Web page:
Rama’s Intense Connection to Laurence Coly Drives the Story in ‘Saint Omer’

Saint Omer Kayije Kagame
Image via Super

Rama, an author and literature professor, travels to Saint-Omer to attend the trial with plans to base her next novel on Laurence’s case as a modern retelling of the story of the Greek mythological figure, Medea. In the process, she finds herself identifying with Laurence in a startling number of ways: both are Black, Senegalese French women in relationships with white men, burdened by strained relationships with their mothers. Rama, like Laurence, decides not to disclose her pregnancy to her mother at the beginning of the film, although she is just a few months along. While women make up the majority of the courtroom, Rama is noticeably the only Black person in the room aside from Laurence’s mother, who Rama later attempts to connect with.

Throughout her testimony, Laurence remains stony-faced, speaking in a calm, measured voice, betraying no emotion while others are testifying or when she’s questioned about her own contradictory statements. The first time that we see a real change in Laurence’s face is when she initially lays eyes on Rama a few days into the trial, offering her a small smile that hits Rama with a tidal wave of emotions.

Despite having no prior relationship with her, Rama can’t deny the kinship she feels with Laurence and how hearing her life story brings her greatest fears about motherhood to the surface. The fear of turning into one of your parents is a common one, and Saint Omer‘s well-placed flashbacks give us a glimpse into the cold, emotionally distant relationship Rama had with her mother during her childhood that she wants to avoid perpetuating with her own future child. Rama wonders if she too could be capable of such a heinous crime.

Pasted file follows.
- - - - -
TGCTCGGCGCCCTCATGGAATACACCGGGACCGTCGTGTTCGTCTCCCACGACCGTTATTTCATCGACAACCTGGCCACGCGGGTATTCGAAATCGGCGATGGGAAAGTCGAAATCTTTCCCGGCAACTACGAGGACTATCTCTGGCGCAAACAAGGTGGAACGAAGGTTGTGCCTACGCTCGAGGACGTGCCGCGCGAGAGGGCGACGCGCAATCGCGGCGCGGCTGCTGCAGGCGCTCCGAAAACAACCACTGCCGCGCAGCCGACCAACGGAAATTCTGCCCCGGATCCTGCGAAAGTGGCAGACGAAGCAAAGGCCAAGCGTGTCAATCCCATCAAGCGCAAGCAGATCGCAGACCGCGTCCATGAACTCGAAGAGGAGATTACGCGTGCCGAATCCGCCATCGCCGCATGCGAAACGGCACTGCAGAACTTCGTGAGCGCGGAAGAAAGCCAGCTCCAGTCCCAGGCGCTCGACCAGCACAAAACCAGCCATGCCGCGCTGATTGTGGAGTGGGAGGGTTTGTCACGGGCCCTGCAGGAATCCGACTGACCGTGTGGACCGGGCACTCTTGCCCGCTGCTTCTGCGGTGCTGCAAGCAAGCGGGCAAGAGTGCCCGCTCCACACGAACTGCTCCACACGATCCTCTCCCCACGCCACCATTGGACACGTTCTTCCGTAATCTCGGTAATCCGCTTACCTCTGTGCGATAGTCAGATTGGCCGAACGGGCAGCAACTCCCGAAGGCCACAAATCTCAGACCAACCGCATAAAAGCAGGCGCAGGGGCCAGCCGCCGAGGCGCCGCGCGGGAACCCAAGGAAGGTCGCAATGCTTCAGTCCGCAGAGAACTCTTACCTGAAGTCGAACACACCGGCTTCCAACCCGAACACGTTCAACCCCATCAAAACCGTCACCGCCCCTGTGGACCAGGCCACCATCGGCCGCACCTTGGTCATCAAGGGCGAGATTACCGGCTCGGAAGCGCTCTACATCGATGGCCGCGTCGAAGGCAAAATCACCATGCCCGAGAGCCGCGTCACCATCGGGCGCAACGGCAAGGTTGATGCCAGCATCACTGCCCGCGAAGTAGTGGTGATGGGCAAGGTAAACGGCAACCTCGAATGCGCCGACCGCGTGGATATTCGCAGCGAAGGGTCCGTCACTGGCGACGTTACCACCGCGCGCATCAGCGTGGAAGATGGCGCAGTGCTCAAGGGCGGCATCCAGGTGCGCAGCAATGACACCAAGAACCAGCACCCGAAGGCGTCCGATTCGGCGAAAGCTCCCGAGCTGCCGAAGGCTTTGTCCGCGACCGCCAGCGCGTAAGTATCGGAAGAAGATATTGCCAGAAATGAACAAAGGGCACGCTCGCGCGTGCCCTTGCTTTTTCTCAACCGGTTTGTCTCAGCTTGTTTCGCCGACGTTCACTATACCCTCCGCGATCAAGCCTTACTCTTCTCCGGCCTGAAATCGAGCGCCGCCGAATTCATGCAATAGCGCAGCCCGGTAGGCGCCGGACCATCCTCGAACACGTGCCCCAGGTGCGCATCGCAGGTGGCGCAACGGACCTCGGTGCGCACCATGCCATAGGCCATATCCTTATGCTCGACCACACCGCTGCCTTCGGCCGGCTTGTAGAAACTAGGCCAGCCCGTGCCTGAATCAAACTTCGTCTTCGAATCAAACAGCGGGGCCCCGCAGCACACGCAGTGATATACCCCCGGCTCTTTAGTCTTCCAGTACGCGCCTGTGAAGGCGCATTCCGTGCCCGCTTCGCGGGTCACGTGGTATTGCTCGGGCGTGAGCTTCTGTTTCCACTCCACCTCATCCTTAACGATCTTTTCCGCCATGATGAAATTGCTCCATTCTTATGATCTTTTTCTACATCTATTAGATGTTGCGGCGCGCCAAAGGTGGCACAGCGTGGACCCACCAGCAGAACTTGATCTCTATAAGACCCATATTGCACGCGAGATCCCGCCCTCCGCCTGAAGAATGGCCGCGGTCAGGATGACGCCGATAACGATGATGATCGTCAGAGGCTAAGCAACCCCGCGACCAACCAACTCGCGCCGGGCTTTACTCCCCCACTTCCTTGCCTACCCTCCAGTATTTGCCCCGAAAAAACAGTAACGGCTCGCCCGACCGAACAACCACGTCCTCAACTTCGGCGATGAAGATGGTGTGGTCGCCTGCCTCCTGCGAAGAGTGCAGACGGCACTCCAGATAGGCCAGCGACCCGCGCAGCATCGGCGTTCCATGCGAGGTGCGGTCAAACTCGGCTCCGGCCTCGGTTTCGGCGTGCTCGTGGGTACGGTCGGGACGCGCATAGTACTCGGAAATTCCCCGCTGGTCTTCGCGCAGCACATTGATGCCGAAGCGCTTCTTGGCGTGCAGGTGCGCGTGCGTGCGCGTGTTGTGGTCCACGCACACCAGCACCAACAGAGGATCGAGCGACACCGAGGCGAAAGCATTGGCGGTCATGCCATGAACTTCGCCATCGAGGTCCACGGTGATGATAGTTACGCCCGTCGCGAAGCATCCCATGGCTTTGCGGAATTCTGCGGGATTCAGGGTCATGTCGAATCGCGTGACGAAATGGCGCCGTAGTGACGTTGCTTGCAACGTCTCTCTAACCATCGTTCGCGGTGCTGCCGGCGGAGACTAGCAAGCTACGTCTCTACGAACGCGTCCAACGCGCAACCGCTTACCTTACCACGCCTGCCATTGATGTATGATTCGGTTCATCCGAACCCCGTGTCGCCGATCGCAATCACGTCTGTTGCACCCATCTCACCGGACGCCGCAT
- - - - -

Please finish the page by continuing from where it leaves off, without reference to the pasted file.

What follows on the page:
Laurence Coly Is a Perplexing Killer in ‘Saint Omer’

Saint Omer Guslagie Malanga
Image via Super

Like Sandra in Anatomy of a Fall, what makes Laurence such a perplexing defendant is how difficult it is to gauge the veracity of her testimony, thanks in no small part to Malanda’s expert performance. She contradicts herself often, responds “I don’t know” to some of the questions we most want to know the answers to, and attributes her hallucinations to curses placed on her by her family and the family of Luc Dumontet (Xavier Maly), the father of her child. As people from her life are called to the stand, we get a more well-rounded picture of Laurence, though it’s impossible to determine whose testimony aligns most with the truth.

Is Laurence a psychopath? A cold-hearted manipulator? Or just a marginalized young immigrant woman with no financial means taken advantage of by a man 30 years her senior? Defense Barrister Vaudenay (Aurélia Petit) opts for the last explanation in an impassioned speech to camera that leaves a lasting impression on every woman in the courtroom. Laurence is not simply a victim or a perpetrator, but a heartbreaking combination of the two, in need of mental health care rather than jail time. Saint Omer‘s endless complexity and ambiguous ending make it the perfect next watch for fans of Anatomy of a Fall looking for another gripping, female-led courtroom drama.

Saint Omer is available to watch on Amazon Prime in the U.S.

Watch on Amazon Prime